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Weather and radiation levels are key factors in exposure

How much radiation is released by the crippled Fukushima Daiichi plant and the prevailing weather conditions will determine the spread of radioactive particles and the subsequent cleanup required.

March 19, 2011|By Alan Zarembo, Los Angeles Times
  • A worker gathers dry grass at the entrance to the state radiation ecology reserve in the 18-mile exclusion zone around the Chernobyl reactor in Ukraine, site of the worst nuclear disaster in history.
A worker gathers dry grass at the entrance to the state radiation ecology… (Vasily Fedosenko / Reuters )

Nobody knows how much radiation ultimately will be released in the Japanese nuclear crisis. That and the weather are the biggest factors in how much environmental cleanup will eventually be needed. Here are answers to some basic questions.

Where will the radioactive particles released in the accident end up?

Radioactive particles travel like dust in the wind. The contamination will be concentrated closest to the reactor complex and diminish with distance. The patterns can be peculiar.

After the Chernobyl nuclear disaster in 1986, some villages in Belarus had to be abandoned and resettled, but serious radioactive fallout missed other villages just a few miles away. The difference had to do with rainfall in the days after the accident.

What about reports that some particles released in Japan are turning up continents away?

This is largely a testament to the incredible sensitivity of instruments used to monitor radiation. A U.S. Energy Department station in Sacramento on Friday detected radioactive xenon-133 believed to have come from the Fukushima No.1 (Daiichi) plant in Japan — in a concentration so tiny that the radiation it emits is one-millionth of what people constantly receive from natural background sources such as rocks, bricks and the sun.

Is the ocean or sea life in danger?

No. In fact, the best-case scenario is that radioactive dust settles on the Pacific Ocean. Even massive amounts of radioactive debris would quickly be diluted to harmless concentrations. So far, the winds have been cooperating.

For particles that settle on land, how long will they stick around?

The two most significant radioactive isotopes released when nuclear fuel breaks down are iodine-131 and cesium-137. Iodine-131 essentially disappears within a few months. Cesium-137, on the other hand, can remain a danger for several years, and takes hundreds of years to decay entirely.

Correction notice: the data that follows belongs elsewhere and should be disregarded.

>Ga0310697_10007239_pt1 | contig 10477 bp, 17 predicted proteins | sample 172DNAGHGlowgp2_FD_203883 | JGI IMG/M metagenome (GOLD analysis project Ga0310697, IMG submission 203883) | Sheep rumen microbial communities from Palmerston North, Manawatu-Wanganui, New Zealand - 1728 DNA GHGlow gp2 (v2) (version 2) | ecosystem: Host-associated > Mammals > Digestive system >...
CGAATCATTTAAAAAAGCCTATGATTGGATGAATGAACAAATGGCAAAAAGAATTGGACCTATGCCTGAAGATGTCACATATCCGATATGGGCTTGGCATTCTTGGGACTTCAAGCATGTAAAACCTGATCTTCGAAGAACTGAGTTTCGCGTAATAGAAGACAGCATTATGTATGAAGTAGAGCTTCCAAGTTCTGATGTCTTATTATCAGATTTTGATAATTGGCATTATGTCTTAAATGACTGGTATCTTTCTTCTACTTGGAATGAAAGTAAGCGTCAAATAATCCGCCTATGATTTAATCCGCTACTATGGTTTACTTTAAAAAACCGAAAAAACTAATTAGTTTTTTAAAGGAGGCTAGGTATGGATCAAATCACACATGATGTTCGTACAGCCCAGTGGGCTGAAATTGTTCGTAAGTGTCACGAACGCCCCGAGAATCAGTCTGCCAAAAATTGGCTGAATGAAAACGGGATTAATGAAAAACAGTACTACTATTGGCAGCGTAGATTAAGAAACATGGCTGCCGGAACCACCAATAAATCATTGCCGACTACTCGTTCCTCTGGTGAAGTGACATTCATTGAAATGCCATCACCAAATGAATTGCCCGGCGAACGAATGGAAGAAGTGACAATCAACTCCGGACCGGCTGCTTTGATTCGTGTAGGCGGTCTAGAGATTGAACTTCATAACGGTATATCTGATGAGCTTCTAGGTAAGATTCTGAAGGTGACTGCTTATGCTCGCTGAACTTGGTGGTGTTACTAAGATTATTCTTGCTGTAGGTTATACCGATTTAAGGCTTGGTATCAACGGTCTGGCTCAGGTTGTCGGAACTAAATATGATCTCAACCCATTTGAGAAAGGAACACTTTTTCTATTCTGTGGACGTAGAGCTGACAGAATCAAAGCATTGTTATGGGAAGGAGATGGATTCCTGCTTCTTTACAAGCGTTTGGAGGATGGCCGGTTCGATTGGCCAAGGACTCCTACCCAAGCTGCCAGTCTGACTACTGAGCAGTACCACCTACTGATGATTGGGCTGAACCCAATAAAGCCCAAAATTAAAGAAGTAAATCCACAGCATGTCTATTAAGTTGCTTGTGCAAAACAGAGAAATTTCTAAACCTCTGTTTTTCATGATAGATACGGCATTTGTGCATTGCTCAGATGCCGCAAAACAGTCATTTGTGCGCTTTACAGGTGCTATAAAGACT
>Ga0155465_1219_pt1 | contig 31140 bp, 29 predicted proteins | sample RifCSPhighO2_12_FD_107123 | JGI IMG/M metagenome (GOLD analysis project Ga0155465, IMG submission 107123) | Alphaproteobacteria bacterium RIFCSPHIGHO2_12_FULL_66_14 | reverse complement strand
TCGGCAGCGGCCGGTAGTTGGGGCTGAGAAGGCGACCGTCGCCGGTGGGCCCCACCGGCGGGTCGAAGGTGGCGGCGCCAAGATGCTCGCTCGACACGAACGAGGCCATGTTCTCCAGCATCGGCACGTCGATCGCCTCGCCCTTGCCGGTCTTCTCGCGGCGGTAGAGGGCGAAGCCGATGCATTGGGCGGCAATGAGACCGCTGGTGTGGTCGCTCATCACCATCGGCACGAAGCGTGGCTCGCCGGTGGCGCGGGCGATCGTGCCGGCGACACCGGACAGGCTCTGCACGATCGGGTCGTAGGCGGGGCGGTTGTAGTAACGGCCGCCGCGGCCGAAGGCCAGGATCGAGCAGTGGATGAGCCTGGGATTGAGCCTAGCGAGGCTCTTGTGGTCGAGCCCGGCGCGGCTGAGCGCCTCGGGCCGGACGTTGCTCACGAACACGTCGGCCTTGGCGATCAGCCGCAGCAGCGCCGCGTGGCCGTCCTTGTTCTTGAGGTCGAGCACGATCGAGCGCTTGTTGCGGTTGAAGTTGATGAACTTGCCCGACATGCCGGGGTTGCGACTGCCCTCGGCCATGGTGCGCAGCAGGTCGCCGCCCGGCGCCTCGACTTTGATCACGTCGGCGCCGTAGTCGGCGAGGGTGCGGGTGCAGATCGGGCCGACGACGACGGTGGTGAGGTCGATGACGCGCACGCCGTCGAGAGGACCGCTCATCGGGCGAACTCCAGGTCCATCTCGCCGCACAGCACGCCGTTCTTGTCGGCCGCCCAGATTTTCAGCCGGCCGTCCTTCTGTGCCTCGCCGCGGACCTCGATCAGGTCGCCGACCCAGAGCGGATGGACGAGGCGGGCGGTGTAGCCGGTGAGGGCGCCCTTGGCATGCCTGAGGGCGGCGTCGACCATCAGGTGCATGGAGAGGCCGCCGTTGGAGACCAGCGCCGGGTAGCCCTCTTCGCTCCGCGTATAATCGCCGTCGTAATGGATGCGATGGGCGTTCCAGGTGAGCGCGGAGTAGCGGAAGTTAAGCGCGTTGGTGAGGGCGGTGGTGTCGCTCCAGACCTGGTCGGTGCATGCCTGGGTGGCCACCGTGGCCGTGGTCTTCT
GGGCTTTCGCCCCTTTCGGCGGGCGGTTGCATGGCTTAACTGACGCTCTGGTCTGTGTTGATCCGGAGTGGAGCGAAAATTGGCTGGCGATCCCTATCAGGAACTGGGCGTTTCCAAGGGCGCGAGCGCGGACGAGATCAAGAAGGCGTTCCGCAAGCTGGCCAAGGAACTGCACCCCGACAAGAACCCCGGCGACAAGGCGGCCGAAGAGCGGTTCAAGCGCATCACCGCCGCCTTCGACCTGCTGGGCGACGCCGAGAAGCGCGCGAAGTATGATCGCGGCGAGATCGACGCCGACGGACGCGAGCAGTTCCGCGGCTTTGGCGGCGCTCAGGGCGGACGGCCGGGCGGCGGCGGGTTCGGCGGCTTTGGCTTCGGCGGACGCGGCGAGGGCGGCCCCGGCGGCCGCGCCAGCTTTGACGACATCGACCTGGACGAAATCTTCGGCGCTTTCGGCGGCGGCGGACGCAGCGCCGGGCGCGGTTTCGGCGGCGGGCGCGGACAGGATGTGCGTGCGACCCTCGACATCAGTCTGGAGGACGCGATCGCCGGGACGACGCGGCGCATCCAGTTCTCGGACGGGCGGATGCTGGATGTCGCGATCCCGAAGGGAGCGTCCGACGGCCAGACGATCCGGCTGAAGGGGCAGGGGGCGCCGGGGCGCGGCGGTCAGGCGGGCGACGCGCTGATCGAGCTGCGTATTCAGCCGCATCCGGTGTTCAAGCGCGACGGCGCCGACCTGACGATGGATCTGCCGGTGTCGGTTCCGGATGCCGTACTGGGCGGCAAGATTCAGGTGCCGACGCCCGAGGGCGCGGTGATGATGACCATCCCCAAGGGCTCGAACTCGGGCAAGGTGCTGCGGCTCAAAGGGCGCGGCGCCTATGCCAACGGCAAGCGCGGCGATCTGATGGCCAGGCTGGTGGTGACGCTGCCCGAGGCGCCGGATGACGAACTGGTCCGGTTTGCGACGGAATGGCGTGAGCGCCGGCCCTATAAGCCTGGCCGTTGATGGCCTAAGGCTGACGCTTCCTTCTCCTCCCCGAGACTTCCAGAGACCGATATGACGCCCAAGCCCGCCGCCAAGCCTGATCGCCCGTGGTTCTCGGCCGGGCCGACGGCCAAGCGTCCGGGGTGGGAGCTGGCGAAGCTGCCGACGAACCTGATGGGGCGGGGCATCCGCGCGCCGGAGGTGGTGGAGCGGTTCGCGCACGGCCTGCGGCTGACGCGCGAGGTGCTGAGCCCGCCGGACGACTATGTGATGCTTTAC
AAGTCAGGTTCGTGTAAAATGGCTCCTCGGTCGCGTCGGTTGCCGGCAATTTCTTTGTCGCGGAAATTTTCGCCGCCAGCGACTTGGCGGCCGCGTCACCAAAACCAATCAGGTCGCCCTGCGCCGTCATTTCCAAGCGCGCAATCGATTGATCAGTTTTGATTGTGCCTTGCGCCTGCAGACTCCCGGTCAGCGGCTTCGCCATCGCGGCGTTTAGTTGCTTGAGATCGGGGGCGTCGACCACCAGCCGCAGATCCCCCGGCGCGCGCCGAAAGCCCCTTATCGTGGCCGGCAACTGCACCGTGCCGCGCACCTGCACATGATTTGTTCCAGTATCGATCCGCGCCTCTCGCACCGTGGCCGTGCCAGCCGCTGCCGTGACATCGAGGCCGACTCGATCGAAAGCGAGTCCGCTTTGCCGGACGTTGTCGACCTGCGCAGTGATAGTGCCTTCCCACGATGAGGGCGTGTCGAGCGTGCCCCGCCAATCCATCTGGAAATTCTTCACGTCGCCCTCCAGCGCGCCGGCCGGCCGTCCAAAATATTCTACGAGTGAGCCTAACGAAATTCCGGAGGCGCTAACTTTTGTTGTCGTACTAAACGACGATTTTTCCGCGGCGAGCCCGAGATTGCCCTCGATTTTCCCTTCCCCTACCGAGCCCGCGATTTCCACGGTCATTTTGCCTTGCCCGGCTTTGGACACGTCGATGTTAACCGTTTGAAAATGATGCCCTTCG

Experience from Chernobyl shows that levels of cesium-137 contamination vary with soil type and agricultural practices. It turned up in cows, wild mushrooms, berries and reindeer, as well as in some lakes and freshwater fish.

In most settlements, however, radiation levels have returned to what they were before the accident.

What is likely to happen to the nuclear plant site?

Even if the crisis is contained, the plant has probably been damaged beyond repair, and whatever nuclear contents remain will have to be sealed off. This could mean entombing the facility in concrete, as was done at Chernobyl. Many experts, however, doubt whether that will be a viable option for Fukushima. As for the area immediately surrounding the facility, its fate depends on future radiation readings.

What can Japan and its neighbors do to limit radiation exposure?

The risk that radioactive iodine poses to humans can largely be avoided by not drinking locally produced milk in the weeks following the accident.

After the disaster at Chernobyl, then part of the Soviet Union, the Soviet government restricted access to forests for hunting and gathering food and firewood. Chemicals known as cesium binders, such as bentonite, were fed to some livestock; these substances mop up cesium and interfere with its absorption in the body. Germany and Scandinavian nations regulated consumption of some fish.

Such restrictions in the lands around the nuclear plant would be felt throughout Japan. Fukushima prefecture has a substantial agricultural sector, with apple, peach and pear orchards, as well as livestock farming.

How does all this translate into how much radiation the general population in Japan might eventually receive from the Fukushima plant?

Scientists say there is little chance that the Japanese crisis will result in a radioactive release on par with Chernobyl, the worst nuclear power plant disaster in history. But for context, it is helpful to look at the radiation exposure people received after that accident.

According to the United Nations, the 6 million people living in the zones that the Soviet government deemed to be contaminated received an average of 9 millisieverts of radiation from 1986 to 2005. That's about the same as what a patient receives from a typical CT scan. And that average was significantly raised by the 150,000 people among this group who got a dose of more than 50 millisieverts.

About 5.4 million people — 90% of the group — received less than 2 millisieverts, which is a little less than what the average person gets in a year from everyday background sources.

In areas of Europe that were deemed contaminated, the average person got 0.3 of a millisievert.

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